Outcomes of early versus late nephrology referral in chronic kidney disease: A systematic review
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Background: As late provision of specialist care, before starting dialysis therapy, is believed to be associated with increased morbidity and mortality, a systematic review was undertaken to evaluate clinical outcomes relating to early versus late referral of patients to nephrology services.
Methods: Cochrane Central Register of Controlled Trials (CENTRAL), MEDLINE, and EMBASE were searched up until September 2008 for studies of early versus late nephrology referral in adult (>18 years) patients with chronic kidney disease. Early referral was defined by the time period at which patients were referred to a nephrologist.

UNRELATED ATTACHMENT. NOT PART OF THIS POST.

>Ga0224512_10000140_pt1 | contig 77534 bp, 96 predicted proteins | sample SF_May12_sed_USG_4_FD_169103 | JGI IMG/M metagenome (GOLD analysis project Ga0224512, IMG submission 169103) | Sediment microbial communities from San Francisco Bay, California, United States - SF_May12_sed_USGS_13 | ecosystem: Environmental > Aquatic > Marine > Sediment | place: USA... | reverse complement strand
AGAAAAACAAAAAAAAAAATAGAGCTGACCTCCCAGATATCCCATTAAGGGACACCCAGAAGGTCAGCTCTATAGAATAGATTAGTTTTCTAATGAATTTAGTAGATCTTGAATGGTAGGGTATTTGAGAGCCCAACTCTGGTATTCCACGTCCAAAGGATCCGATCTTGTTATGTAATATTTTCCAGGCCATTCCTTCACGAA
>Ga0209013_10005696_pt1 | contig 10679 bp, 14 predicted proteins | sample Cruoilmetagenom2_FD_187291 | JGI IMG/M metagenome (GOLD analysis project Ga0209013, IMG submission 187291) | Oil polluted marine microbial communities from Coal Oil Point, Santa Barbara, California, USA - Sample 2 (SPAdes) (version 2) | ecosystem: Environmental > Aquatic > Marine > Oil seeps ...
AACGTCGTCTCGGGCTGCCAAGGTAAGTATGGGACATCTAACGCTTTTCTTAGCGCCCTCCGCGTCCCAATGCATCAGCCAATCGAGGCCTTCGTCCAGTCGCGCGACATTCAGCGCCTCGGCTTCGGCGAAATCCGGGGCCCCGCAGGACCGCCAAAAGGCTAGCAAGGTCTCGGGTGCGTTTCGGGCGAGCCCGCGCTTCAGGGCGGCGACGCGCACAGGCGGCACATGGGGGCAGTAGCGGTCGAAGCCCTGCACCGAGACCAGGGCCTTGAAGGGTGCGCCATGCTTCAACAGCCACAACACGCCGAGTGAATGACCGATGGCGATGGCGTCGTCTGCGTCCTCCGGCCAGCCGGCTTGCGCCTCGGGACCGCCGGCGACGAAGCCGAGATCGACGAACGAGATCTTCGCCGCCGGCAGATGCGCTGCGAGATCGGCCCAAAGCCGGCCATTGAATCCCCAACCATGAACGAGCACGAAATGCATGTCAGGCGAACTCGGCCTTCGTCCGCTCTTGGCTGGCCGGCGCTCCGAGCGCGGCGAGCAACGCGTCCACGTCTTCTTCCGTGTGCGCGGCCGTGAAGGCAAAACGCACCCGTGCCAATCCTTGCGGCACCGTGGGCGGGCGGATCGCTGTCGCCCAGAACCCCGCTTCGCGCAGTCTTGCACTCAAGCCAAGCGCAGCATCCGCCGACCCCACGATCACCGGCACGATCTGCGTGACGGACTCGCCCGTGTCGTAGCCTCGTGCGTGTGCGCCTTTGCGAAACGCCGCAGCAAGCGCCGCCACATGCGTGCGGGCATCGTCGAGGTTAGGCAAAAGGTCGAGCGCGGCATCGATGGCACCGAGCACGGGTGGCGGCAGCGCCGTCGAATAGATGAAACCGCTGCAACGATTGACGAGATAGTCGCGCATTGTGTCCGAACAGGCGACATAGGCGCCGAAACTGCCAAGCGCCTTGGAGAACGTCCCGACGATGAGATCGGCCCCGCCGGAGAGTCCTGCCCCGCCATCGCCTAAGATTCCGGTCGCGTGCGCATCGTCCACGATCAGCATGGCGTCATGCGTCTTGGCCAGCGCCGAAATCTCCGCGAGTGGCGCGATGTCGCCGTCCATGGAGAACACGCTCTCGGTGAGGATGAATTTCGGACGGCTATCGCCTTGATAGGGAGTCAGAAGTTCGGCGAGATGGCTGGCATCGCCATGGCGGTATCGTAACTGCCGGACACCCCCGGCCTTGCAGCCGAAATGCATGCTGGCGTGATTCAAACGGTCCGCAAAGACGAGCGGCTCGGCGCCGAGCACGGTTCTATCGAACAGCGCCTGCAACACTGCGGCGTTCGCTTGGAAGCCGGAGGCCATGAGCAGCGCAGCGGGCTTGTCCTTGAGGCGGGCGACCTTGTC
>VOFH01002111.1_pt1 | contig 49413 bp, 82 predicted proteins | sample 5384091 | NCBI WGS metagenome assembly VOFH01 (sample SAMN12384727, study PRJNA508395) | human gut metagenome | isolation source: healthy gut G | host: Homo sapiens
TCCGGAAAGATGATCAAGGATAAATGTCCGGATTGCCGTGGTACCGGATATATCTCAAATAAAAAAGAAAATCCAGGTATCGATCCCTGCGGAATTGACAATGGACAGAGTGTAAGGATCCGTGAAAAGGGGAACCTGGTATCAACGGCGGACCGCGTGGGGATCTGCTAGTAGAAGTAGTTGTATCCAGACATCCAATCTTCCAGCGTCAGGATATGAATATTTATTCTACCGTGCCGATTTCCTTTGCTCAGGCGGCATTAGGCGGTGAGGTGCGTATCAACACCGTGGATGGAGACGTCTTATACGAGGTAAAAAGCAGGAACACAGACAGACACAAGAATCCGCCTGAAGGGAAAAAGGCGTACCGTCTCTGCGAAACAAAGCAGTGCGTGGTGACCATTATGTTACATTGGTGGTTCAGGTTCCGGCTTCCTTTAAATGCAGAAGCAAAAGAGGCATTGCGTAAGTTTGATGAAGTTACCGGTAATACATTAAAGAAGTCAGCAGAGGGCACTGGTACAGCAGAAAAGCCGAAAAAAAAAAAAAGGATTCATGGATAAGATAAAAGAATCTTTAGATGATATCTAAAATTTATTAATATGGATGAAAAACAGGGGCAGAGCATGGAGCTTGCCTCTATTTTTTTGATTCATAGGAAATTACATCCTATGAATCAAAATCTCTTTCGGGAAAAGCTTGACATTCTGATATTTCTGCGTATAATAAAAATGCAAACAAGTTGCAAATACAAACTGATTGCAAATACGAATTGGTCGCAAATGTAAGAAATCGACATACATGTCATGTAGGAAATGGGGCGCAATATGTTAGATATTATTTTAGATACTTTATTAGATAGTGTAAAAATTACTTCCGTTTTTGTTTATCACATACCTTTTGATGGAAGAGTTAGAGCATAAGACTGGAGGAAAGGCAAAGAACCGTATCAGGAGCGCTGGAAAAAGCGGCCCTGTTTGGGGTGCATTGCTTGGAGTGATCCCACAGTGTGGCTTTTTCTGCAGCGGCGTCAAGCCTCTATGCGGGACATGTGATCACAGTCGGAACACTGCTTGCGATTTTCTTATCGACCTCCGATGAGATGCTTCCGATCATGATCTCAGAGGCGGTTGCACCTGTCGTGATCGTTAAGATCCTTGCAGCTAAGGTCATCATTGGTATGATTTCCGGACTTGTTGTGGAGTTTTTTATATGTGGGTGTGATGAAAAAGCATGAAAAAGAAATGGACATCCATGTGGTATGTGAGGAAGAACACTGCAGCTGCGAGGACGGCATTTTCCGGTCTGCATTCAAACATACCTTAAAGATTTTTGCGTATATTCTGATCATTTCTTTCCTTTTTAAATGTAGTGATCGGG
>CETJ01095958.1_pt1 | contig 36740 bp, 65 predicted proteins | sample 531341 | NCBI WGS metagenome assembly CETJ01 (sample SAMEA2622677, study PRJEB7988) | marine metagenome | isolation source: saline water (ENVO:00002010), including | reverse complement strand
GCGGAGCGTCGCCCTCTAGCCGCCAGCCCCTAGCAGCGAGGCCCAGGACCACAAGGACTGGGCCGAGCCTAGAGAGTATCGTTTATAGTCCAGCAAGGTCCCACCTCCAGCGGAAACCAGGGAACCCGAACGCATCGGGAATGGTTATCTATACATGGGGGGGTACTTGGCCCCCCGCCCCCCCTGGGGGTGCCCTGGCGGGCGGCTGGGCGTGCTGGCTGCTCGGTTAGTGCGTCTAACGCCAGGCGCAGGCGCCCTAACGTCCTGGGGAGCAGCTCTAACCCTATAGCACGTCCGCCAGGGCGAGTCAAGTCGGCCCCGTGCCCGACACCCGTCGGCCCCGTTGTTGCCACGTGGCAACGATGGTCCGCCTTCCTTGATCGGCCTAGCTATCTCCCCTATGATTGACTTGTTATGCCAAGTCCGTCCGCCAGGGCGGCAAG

Findings: No randomized controlled trials were found. Twenty-seven longitudinal cohort studies were included in the final review, providing data on 17,646 participants; 11,734 were referred early and 5912 (33%) referred late. Comparative mortality was higher in patients referred to a specialist late versus those referred early. Odds ratios (OR) for mortality reductions in patients referred early were evident at 3 months (OR 0.51; 95% confidence interval [CI], 0.44-0.59) and remained at 5 years (OR 0.45; 95% CI, 0.38-0.53), both P
Conclusion: Our analyses show reduced mortality and hospitalization, better uptake of peritoneal dialysis, and earlier placement of arteriovenous fistula for hemodialysis with early nephrology referral.
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